This article appears in the Oct. 1, 2009, edition of ISO&Agent Weekly.
Economic forces and fraudsters with malicious intent continue to create challenges and opportunities for the merchant-acquiring industry.
In this second part of a question-and-answer series with Carla Balakgie, CEO of the Electronic Transactions Association, ISO&Agent Weekly asks about these challenges, opportunities and the Washington, D.C.-based association's role.
ISO: What are the top-three challenges facing the industry today and why?
Carla Balakgie: The economy is the most immediate challenge. Tighter credit, changing consumer-spending patterns, slow retail sales and other negative effects of the recession have created a climate in which ISOs and others on the acquiring side have to focus on every aspect of business, from risk management and pricing to diversification of markets, products and services.
The challenge is magnified because the recession recovery may be slower than usual, and consumer spending may not be as economically powerful as it once was, because consumers will be less willing to take on debt and lenders less likely to extend credit.
Along with adjusting to economic changes, the ETA's members are dealing with a business climate in which the pricing of card acceptance no longer offers much in the way of a competitive advantage. The question members face is how to differentiate themselves in the eyes of merchants. Some are looking at more and better service or consultative selling. Others are in search of the next product or service that is profitable and that every merchant will want.
The answer is probably all of the above.
Staying ahead in the data-security race also is important for the industry. I am sure that there is a bright computer programmer or fraudster who has found what may be the next weak link in the payments infrastructure and is ready to exploit it. It is like counterfeiting in the cash world and forgery with checks. Fraud is a problem that is going to be a permanent part of the landscape and will continue to grow and become more sophisticated.
The industry's challenge is to uncover threats quickly, mitigate them, and most importantly, make sure the industry deploys successful mitigation strategies. It also is important when data breaches occur that merchants and acquirers have a clear set of uniform rules to follow in dealing with the aftermath of an attack on their systems.
ISO: What are the top three opportunities facing the industry today and why?
Balakgie: It is difficult to pick the "top" opportunities. The payments industry is wonderful because although it is a maturing business, it still is expanding and there is a lot of innovation in the industry. What qualifies as a great opportunity will depend on what part of the industry people are in and the resources they can apply to the opportunities they uncover.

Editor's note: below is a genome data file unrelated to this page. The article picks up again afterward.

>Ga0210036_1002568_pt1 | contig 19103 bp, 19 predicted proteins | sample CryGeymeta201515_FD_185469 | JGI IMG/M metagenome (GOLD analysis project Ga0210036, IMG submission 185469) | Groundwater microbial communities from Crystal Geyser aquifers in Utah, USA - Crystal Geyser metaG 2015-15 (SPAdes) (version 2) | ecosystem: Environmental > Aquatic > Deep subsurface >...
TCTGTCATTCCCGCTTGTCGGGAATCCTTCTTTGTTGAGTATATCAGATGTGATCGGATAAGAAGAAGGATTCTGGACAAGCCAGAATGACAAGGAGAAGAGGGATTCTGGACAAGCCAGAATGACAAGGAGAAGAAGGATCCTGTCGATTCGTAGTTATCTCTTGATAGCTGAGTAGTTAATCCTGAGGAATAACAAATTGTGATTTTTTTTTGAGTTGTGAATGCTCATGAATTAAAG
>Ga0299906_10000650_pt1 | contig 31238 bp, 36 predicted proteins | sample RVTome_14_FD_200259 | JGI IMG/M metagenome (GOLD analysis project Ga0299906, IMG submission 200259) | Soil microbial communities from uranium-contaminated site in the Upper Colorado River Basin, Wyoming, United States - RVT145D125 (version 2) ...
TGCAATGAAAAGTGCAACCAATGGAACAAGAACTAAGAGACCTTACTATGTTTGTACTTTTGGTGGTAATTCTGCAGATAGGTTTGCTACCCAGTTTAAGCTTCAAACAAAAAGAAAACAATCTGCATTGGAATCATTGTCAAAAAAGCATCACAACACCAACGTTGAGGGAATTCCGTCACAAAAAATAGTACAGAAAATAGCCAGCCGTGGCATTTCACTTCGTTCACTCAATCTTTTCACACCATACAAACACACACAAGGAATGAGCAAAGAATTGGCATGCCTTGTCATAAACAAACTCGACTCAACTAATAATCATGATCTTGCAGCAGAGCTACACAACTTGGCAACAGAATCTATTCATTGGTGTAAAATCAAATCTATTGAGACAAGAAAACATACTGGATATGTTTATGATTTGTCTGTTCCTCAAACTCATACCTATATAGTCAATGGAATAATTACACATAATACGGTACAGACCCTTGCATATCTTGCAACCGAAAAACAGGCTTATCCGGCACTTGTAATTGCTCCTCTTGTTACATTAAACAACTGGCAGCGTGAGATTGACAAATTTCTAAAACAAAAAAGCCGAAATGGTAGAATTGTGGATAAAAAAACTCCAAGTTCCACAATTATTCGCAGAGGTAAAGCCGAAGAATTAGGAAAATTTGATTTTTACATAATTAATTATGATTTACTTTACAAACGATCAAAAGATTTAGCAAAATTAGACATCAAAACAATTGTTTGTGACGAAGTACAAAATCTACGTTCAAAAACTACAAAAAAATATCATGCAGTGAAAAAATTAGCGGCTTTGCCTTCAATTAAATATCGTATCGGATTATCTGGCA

To pick out three that may be important, I will start with alternative-payment systems, by which I mean those that do not flow through the traditional credit/debit networks.
It is not clear which of these alternatives will take hold and become important to consumers or merchants, but the payments companies who are in a position to take advantage when the winners emerge likely will be tomorrow's industry leaders.
Another important opportunity is the community of value-added resellers that package transaction processing with equipment and software sales as a bundled offering to merchants.
While the practice is not widespread now, except perhaps for the hospitality industry, value-added resellers represent a new business model for the industry and may have a significant effect on the way acceptance is sold in the future.
Given what is happening in the United States, health-care payments represent a large opportunity but require some nontraditional expertise. Whether health-savings accounts, payments within the insurance-service-provider universe or government-to-service-provider payments, health care is an area poised for rapid and widespread payments growth.
The difference is that electronic medical payments will be tied to and intermingled with electronic medical records, which raises a lot of questions around privacy, accuracy and ethics. Those who develop the necessary expertise will, like those who master alternative payments, be among the industry leaders in the not-too-distant future.
ISO: How does the ETA see its role evolving over the next three-to-five years?
Balakgie: The ETA exists to serve its members and make them more successful. That role will not change. How we do that is a moving target. What the ETA does for its members may look very different in five years, but it always will be about helping them be in an informed position to capitalize on the next opportunity and avoid legal, regulatory and legislative burdens.
For example, the association is in the early stages of developing a Certified Payments Professional program. Those who pass a rigorous test will be able to use the designation to demonstrate their competence to employers and customers.
As the financial-services industry remains in the legislative and regulatory spotlight, the ETA likely will be more active in representing the interests of our members and the industry.
Both of these programs emerged in the past few years to meet the growing needs of ETA members. As their needs continue to evolve, so will the ETA's programs and services.
One thing however will not change—the ETA's role in bringing together the biggest and most diverse universe of companies to foster business development and growth in the payments industry.